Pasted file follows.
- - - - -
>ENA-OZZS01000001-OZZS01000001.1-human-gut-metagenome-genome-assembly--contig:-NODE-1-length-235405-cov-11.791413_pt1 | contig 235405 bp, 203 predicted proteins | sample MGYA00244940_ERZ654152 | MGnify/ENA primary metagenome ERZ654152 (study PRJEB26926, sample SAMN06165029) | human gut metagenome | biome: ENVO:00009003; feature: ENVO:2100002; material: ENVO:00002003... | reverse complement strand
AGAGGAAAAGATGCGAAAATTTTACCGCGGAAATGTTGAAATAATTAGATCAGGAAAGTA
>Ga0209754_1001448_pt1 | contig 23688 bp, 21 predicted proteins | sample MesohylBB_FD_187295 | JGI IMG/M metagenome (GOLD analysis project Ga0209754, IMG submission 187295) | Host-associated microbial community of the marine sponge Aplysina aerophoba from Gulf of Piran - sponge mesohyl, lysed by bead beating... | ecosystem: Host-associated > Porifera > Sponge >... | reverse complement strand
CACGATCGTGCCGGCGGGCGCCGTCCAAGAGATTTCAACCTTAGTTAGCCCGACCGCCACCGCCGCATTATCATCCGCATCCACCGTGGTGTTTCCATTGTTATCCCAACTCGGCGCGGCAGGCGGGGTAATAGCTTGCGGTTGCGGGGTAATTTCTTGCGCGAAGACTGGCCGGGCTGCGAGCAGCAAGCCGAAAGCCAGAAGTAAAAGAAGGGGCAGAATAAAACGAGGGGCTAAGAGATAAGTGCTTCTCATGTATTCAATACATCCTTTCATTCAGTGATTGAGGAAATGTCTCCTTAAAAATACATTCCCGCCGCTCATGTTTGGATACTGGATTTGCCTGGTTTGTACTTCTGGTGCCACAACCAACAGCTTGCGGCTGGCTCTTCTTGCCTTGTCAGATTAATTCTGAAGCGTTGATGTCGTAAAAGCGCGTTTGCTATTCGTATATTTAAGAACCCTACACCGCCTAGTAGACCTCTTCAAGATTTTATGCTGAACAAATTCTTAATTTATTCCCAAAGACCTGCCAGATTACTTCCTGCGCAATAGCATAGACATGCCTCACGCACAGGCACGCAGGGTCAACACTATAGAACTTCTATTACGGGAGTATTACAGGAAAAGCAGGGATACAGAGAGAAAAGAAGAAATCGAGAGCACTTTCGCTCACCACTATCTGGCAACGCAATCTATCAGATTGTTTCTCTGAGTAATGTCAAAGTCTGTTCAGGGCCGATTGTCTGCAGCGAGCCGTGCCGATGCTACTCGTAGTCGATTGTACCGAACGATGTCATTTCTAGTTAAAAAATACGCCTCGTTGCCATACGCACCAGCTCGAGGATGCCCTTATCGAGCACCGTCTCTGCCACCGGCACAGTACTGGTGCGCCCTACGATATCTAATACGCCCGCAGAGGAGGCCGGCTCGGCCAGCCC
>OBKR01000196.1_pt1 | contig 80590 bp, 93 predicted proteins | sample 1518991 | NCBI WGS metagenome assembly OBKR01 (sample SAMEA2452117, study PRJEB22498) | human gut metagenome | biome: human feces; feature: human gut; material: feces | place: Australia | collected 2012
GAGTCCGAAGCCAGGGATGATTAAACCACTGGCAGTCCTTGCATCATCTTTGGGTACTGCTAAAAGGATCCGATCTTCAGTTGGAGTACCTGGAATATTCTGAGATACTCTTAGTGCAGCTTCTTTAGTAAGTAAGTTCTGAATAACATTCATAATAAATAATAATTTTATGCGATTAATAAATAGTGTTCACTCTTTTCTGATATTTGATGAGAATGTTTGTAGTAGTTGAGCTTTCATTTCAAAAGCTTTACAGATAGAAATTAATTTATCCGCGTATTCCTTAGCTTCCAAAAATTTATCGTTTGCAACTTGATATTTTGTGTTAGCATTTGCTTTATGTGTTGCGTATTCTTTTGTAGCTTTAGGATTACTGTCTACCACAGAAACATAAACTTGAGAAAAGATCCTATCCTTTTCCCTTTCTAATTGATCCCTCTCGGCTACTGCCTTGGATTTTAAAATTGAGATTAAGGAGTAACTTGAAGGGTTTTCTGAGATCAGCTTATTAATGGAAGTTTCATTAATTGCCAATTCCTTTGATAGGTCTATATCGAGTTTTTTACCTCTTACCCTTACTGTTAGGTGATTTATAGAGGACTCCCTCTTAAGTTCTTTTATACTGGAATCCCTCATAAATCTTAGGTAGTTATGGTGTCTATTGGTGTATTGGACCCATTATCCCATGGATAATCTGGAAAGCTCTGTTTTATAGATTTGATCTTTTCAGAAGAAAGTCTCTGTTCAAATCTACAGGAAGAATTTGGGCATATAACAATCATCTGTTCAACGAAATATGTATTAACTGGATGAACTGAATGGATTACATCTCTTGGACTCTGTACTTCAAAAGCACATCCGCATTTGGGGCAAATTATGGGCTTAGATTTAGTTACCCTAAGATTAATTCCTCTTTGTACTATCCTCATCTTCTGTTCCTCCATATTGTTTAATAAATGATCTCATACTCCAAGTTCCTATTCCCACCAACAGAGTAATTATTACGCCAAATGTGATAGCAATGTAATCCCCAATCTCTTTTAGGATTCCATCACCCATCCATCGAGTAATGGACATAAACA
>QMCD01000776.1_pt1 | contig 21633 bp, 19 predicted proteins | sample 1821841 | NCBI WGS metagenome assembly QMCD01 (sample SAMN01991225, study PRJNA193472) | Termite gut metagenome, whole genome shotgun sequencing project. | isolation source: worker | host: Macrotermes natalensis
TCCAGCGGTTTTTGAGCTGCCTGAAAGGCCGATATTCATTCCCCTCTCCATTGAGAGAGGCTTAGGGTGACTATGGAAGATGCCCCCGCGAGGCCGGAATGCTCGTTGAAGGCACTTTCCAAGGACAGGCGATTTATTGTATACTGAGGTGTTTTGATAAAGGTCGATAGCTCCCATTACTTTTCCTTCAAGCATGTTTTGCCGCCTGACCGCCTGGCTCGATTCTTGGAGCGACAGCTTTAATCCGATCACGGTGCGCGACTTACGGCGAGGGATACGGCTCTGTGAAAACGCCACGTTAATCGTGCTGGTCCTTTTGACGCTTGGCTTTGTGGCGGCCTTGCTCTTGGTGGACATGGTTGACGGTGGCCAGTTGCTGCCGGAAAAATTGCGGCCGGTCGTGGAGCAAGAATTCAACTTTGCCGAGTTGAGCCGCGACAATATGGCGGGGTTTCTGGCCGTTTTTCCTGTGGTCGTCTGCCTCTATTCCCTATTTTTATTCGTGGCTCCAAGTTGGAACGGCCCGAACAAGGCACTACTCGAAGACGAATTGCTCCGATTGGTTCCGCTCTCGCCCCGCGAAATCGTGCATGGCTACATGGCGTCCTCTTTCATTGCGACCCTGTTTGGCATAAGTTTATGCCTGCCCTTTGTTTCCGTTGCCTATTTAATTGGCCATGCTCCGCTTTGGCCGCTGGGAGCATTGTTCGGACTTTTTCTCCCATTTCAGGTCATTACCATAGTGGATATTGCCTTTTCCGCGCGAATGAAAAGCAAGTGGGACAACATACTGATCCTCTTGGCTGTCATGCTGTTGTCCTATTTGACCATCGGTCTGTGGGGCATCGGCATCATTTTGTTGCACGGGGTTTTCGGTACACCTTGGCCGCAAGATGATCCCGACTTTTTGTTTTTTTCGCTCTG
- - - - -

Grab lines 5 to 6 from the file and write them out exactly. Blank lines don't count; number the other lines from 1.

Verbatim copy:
>OBKR01000196.1_pt1 | contig 80590 bp, 93 predicted proteins | sample 1518991 | NCBI WGS metagenome assembly OBKR01 (sample SAMEA2452117, study PRJEB22498) | human gut metagenome | biome: human feces; feature: human gut; material: feces | place: Australia | collected 2012
GAGTCCGAAGCCAGGGATGATTAAACCACTGGCAGTCCTTGCATCATCTTTGGGTACTGCTAAAAGGATCCGATCTTCAGTTGGAGTACCTGGAATATTCTGAGATACTCTTAGTGCAGCTTCTTTAGTAAGTAAGTTCTGAATAACATTCATAATAAATAATAATTTTATGCGATTAATAAATAGTGTTCACTCTTTTCTGATATTTGATGAGAATGTTTGTAGTAGTTGAGCTTTCATTTCAAAAGCTTTACAGATAGAAATTAATTTATCCGCGTATTCCTTAGCTTCCAAAAATTTATCGTTTGCAACTTGATATTTTGTGTTAGCATTTGCTTTATGTGTTGCGTATTCTTTTGTAGCTTTAGGATTACTGTCTACCACAGAAACATAAACTTGAGAAAAGATCCTATCCTTTTCCCTTTCTAATTGATCCCTCTCGGCTACTGCCTTGGATTTTAAAATTGAGATTAAGGAGTAACTTGAAGGGTTTTCTGAGATCAGCTTATTAATGGAAGTTTCATTAATTGCCAATTCCTTTGATAGGTCTATATCGAGTTTTTTACCTCTTACCCTTACTGTTAGGTGATTTATAGAGGACTCCCTCTTAAGTTCTTTTATACTGGAATCCCTCATAAATCTTAGGTAGTTATGGTGTCTATTGGTGTATTGGACCCATTATCCCATGGATAATCTGGAAAGCTCTGTTTTATAGATTTGATCTTTTCAGAAGAAAGTCTCTGTTCAAATCTACAGGAAGAATTTGGGCATATAACAATCATCTGTTCAACGAAATATGTATTAACTGGATGAACTGAATGGATTACATCTCTTGGACTCTGTACTTCAAAAGCACATCCGCATTTGGGGCAAATTATGGGCTTAGATTTAGTTACCCTAAGATTAATTCCTCTTTGTACTATCCTCATCTTCTGTTCCTCCATATTGTTTAATAAATGATCTCATACTCCAAGTTCCTATTCCCACCAACAGAGTAATTATTACGCCAAATGTGATAGCAATGTAATCCCCAATCTCTTTTAGGATTCCATCACCCATCCATCGAGTAATGGACATAAACA